Yes. I think he’s a much more complex individual. Our job is not to be his fan club. Some people are slightly surprised by that. Some museums or historic houses, where they’re associated with particular writers or poets, become almost like shrines to them. That’s not our job. For example, we’ve got a display about his Irish campaign. It’s an important part of Cromwell’s story and one of the controversies about him. It’s also about Cromwell as an individual, so there is a letter that’s going on display for the first time, written in 1652 to an unknown male friend, which is basically describes one of his periods of depression. He’s talking about the fact that he’s feeling isolated, lonely, all his friends are away, he feels he doesn’t know his purpose in life or in the world. We tend to think of mental health issues as being a modern phenomenon, but anyone who has suffered any sort of depression will recognise the language he is using here. Cromwell was diagnosed in 1628 with what they called melancholia, and had periodic bouts throughout his life.

What other key possessions of his will be on display here?
There are four swords in existence which can be provenanced to belong to Cromwell and we have three of them. We also have an impressive felt hat that belonged to him – and is reputed to be the hat he wore when he marched into Parliament in 1653 and threw them all out. There is also Cromwell’s personal medical chest which he would take with him on his travels and use to mix his own medications. From the middle of his life he contracted what they then called the ague and we call malaria, which may seem bizarre, but actually was quite common in this part of the Fens.

Do you feel people are a little too keen to classify him as either a hero or a villain?
He’s one of the most divisive figures in British history, because of those campaigns in Ireland because of the execution of the king, but he also has a lot of things that were hugely admirable. He introduces the greatest period of religious toleration there had ever been in this country up to that point – and it would remain that for another 200 years. You get established churches, freedom for nonconformists, you get the arrival of Quakers, the Baptists come out of this period, the Jewish community is allowed back into England for the first time in 400 years. Even Catholics in England are allowed a measure of freedom. And ironically the clock is turned back as soon as the Restoration happens. There’s a huge amount of mythology about him as well. I mean, we tend to think of him as a dour a black-clad individual who’s a bit of a party pooper. That doesn’t match up with the accounts of the people who met him at all. There are no contemporary portraits of Cromwell wearing black; the person you most commonly see wearing black in contemporary portraits is actually Charles I! The idea of Puritans dressed in black is Victorian misreading of 17th century portraits. Cromwell is always either depicted in armour, which obviously is to show the military strong man, or he’s depicted in fine clothes. So, we’ve got a portrait of him in a grey velvet suit, which we know he wore to his daughter’s wedding the year that painting was done, in 1656 – where apparently he got horribly drunk, danced quite a lot and ran around playing practical jokes and taking off peoples wigs!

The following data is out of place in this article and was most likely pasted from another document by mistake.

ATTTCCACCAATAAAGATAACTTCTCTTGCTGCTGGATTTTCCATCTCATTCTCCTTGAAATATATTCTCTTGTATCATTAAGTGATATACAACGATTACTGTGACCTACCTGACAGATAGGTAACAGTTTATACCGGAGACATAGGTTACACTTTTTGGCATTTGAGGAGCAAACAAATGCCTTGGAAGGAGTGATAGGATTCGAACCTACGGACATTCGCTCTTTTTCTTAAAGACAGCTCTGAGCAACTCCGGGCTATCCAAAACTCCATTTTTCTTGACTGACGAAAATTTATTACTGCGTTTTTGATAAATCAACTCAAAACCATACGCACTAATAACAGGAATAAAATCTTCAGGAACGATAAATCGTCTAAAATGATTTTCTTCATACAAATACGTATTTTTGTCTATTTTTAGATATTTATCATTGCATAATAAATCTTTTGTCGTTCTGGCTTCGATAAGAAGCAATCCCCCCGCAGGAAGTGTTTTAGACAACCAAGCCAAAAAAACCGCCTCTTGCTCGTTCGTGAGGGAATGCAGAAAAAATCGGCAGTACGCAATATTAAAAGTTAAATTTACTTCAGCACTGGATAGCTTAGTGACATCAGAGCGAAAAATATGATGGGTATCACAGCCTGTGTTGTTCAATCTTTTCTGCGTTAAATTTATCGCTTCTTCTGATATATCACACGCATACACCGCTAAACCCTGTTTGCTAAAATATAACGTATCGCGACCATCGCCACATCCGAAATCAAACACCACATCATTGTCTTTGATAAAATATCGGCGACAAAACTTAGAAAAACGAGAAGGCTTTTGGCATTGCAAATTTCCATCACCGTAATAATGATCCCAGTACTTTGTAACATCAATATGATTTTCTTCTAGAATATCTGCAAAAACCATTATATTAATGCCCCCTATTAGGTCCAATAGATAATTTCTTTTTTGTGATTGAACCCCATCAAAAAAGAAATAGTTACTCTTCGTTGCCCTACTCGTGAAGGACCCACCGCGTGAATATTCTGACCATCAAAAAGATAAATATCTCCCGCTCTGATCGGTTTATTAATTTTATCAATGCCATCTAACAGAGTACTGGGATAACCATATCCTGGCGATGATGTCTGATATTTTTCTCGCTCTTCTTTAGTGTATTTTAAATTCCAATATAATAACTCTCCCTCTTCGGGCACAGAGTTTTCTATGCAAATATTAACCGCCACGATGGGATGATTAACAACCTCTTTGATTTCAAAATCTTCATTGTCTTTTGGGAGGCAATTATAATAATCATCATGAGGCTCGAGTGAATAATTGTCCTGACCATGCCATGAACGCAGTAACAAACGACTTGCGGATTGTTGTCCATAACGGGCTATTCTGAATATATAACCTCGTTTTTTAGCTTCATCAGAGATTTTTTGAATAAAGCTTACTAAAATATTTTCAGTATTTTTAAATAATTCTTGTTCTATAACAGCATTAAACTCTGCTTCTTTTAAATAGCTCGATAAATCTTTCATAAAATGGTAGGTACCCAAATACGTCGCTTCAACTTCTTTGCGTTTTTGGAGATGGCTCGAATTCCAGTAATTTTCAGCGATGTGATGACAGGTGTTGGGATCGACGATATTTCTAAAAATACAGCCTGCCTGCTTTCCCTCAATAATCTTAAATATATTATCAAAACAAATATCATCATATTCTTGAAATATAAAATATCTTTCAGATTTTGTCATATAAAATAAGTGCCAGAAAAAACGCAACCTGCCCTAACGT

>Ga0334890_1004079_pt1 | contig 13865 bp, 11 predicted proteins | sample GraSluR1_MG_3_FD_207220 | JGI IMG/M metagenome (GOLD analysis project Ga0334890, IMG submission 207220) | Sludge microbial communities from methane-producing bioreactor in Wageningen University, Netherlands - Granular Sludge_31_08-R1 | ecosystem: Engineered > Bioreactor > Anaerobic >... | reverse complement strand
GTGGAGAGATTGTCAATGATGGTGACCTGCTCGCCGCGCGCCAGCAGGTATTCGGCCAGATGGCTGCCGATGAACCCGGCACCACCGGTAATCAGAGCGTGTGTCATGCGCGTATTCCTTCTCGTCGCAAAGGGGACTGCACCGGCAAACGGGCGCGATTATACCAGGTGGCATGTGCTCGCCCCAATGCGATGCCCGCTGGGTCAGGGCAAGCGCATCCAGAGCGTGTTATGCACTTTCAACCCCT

There’s another portrait, which we’ve had restored, which we have deliberately placed so it’s the first thing you see as you come in. It was painted in 1649, shortly after the king’s execution, and is him as a cavalry general but in quite elaborate clothing – what I call the ‘dandy’ portrait. Then, on the glass case, we’ve used words, both positive and negative, that have been used about him. Our job is to help visitors make their own minds up about him, but the one thing I always say is you can’t put him down as either a hero or a villain – history is not about black and white, it’s about shades of grey. And it’s about different shades of grey at different points in people’s lives as well.

That’s what actually makes history so much fun, it is complex, and it’s red in tooth and claw. It’s about real human beings making real decisions. And even though they may be separated from us by different cultures, different moral values and hundreds of years, actually, there are things that we can still identify with in them.

And that’s why places like this are important, because they present that warts and all…
Yes – and because they offer a unique connection with real objects. They might be behind glass, but they are real, physical artifacts that are connected to that person, it’s not just something that’s abstract in a book, or on a TV screen or on the internet. It’s the real thing, and that’s not an experience you can get anywhere else.

The Cromwell Museum
Grammar School Walk
Huntingdon PE29 3LF
01480 708008

www.cromwellmuseum.org